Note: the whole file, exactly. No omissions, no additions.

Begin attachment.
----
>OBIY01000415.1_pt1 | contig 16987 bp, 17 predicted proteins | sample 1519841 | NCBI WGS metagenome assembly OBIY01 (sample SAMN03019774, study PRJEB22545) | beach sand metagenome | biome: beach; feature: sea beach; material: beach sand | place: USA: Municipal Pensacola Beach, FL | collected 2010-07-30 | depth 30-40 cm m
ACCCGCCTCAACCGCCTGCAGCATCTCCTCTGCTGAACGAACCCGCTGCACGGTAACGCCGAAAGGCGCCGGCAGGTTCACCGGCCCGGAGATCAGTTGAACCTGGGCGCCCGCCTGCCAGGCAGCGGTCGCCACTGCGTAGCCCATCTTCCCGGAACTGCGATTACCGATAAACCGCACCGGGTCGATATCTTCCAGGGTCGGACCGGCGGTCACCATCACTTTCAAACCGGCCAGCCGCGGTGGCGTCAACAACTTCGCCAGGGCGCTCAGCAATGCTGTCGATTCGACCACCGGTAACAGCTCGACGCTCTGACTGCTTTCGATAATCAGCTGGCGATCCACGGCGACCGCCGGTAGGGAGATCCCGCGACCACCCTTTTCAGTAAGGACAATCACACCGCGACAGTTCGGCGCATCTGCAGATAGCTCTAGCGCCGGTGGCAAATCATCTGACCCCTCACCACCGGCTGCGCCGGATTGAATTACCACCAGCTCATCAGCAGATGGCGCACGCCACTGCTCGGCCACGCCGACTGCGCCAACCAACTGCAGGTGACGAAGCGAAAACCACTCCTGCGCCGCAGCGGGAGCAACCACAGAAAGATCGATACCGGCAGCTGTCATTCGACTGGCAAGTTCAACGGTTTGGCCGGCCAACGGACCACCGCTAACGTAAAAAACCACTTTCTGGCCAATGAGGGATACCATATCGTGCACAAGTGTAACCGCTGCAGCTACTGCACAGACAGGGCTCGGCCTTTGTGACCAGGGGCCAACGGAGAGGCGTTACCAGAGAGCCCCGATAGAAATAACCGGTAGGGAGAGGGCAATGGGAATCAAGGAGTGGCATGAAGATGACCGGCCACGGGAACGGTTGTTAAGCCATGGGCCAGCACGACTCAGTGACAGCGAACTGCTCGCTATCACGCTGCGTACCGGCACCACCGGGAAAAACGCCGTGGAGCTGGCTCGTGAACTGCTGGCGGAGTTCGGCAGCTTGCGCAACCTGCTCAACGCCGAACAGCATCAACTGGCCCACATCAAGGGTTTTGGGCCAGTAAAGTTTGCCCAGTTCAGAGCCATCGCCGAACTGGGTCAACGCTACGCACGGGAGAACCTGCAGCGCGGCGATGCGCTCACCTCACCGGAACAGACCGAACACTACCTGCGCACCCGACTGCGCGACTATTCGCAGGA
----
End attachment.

>OBIY01000415.1_pt1 | contig 16987 bp, 17 predicted proteins | sample 1519841 | NCBI WGS metagenome assembly OBIY01 (sample SAMN03019774, study PRJEB22545) | beach sand metagenome | biome: beach; feature: sea beach; material: beach sand | place: USA: Municipal Pensacola Beach, FL | collected 2010-07-30 | depth 30-40 cm m
ACCCGCCTCAACCGCCTGCAGCATCTCCTCTGCTGAACGAACCCGCTGCACGGTAACGCCGAAAGGCGCCGGCAGGTTCACCGGCCCGGAGATCAGTTGAACCTGGGCGCCCGCCTGCCAGGCAGCGGTCGCCACTGCGTAGCCCATCTTCCCGGAACTGCGATTACCGATAAACCGCACCGGGTCGATATCTTCCAGGGTCGGACCGGCGGTCACCATCACTTTCAAACCGGCCAGCCGCGGTGGCGTCAACAACTTCGCCAGGGCGCTCAGCAATGCTGTCGATTCGACCACCGGTAACAGCTCGACGCTCTGACTGCTTTCGATAATCAGCTGGCGATCCACGGCGACCGCCGGTAGGGAGATCCCGCGACCACCCTTTTCAGTAAGGACAATCACACCGCGACAGTTCGGCGCATCTGCAGATAGCTCTAGCGCCGGTGGCAAATCATCTGACCCCTCACCACCGGCTGCGCCGGATTGAATTACCACCAGCTCATCAGCAGATGGCGCACGCCACTGCTCGGCCACGCCGACTGCGCCAACCAACTGCAGGTGACGAAGCGAAAACCACTCCTGCGCCGCAGCGGGAGCAACCACAGAAAGATCGATACCGGCAGCTGTCATTCGACTGGCAAGTTCAACGGTTTGGCCGGCCAACGGACCACCGCTAACGTAAAAAACCACTTTCTGGCCAATGAGGGATACCATATCGTGCACAAGTGTAACCGCTGCAGCTACTGCACAGACAGGGCTCGGCCTTTGTGACCAGGGGCCAACGGAGAGGCGTTACCAGAGAGCCCCGATAGAAATAACCGGTAGGGAGAGGGCAATGGGAATCAAGGAGTGGCATGAAGATGACCGGCCACGGGAACGGTTGTTAAGCCATGGGCCAGCACGACTCAGTGACAGCGAACTGCTCGCTATCACGCTGCGTACCGGCACCACCGGGAAAAACGCCGTGGAGCTGGCTCGTGAACTGCTGGCGGAGTTCGGCAGCTTGCGCAACCTGCTCAACGCCGAACAGCATCAACTGGCCCACATCAAGGGTTTTGGGCCAGTAAAGTTTGCCCAGTTCAGAGCCATCGCCGAACTGGGTCAACGCTACGCACGGGAGAACCTGCAGCGCGGCGATGCGCTCACCTCACCGGAACAGACCGAACACTACCTGCGCACCCGACTGCGCGACTATTCGCAGGA